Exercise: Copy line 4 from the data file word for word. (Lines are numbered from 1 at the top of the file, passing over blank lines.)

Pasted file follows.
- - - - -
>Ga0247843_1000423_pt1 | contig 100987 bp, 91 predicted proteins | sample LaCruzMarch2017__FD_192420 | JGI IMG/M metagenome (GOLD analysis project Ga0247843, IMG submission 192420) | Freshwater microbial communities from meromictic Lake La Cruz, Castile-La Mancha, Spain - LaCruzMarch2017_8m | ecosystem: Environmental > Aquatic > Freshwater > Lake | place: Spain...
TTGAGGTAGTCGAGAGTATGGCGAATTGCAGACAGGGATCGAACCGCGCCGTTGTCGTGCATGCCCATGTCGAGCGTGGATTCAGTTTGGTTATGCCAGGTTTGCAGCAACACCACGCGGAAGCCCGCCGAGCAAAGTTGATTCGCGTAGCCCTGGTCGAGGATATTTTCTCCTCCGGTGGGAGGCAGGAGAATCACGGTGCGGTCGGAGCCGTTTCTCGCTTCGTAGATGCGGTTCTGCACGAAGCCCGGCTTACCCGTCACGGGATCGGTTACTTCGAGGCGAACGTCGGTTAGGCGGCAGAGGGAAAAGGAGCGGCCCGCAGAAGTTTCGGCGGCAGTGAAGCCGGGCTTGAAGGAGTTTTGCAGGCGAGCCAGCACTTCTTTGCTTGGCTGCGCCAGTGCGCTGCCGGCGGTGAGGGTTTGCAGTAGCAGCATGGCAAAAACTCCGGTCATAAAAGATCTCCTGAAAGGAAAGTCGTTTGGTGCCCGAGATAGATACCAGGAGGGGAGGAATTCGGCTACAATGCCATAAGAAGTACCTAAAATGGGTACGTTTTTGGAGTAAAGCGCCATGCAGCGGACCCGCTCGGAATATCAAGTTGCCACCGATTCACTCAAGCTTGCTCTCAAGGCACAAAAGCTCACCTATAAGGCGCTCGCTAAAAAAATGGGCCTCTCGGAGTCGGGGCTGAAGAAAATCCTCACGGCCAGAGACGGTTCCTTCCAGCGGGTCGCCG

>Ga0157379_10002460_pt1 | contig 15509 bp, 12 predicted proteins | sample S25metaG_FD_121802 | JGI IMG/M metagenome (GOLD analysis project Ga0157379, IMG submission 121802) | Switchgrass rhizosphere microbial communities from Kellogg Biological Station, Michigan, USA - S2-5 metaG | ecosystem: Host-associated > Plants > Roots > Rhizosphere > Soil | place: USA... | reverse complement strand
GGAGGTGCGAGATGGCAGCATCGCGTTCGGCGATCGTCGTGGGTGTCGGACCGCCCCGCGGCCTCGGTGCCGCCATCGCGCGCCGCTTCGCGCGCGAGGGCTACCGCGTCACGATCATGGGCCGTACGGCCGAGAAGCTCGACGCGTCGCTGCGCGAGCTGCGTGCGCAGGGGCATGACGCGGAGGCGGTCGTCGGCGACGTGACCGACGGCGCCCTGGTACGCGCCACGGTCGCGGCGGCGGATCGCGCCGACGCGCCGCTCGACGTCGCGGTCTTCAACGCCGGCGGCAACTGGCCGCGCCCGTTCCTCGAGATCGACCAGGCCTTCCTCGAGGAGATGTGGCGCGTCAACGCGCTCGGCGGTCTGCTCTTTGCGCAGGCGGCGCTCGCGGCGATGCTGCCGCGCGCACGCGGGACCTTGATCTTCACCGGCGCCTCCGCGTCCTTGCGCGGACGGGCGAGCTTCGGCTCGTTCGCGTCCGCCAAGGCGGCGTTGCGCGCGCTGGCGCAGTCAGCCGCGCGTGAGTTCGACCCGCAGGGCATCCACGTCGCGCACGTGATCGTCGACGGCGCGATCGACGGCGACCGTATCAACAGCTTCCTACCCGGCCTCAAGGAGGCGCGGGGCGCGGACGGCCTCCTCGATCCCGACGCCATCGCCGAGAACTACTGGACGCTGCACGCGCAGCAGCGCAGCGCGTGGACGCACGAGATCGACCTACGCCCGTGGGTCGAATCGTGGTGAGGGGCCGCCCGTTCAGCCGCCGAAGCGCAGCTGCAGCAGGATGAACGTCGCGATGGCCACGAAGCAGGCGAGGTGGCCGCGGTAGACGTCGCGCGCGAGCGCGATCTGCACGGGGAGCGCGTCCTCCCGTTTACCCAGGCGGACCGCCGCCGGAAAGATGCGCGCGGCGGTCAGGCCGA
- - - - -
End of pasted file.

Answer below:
GGAGGTGCGAGATGGCAGCATCGCGTTCGGCGATCGTCGTGGGTGTCGGACCGCCCCGCGGCCTCGGTGCCGCCATCGCGCGCCGCTTCGCGCGCGAGGGCTACCGCGTCACGATCATGGGCCGTACGGCCGAGAAGCTCGACGCGTCGCTGCGCGAGCTGCGTGCGCAGGGGCATGACGCGGAGGCGGTCGTCGGCGACGTGACCGACGGCGCCCTGGTACGCGCCACGGTCGCGGCGGCGGATCGCGCCGACGCGCCGCTCGACGTCGCGGTCTTCAACGCCGGCGGCAACTGGCCGCGCCCGTTCCTCGAGATCGACCAGGCCTTCCTCGAGGAGATGTGGCGCGTCAACGCGCTCGGCGGTCTGCTCTTTGCGCAGGCGGCGCTCGCGGCGATGCTGCCGCGCGCACGCGGGACCTTGATCTTCACCGGCGCCTCCGCGTCCTTGCGCGGACGGGCGAGCTTCGGCTCGTTCGCGTCCGCCAAGGCGGCGTTGCGCGCGCTGGCGCAGTCAGCCGCGCGTGAGTTCGACCCGCAGGGCATCCACGTCGCGCACGTGATCGTCGACGGCGCGATCGACGGCGACCGTATCAACAGCTTCCTACCCGGCCTCAAGGAGGCGCGGGGCGCGGACGGCCTCCTCGATCCCGACGCCATCGCCGAGAACTACTGGACGCTGCACGCGCAGCAGCGCAGCGCGTGGACGCACGAGATCGACCTACGCCCGTGGGTCGAATCGTGGTGAGGGGCCGCCCGTTCAGCCGCCGAAGCGCAGCTGCAGCAGGATGAACGTCGCGATGGCCACGAAGCAGGCGAGGTGGCCGCGGTAGACGTCGCGCGCGAGCGCGATCTGCACGGGGAGCGCGTCCTCCCGTTTACCCAGGCGGACCGCCGCCGGAAAGATGCGCGCGGCGGTCAGGCCGA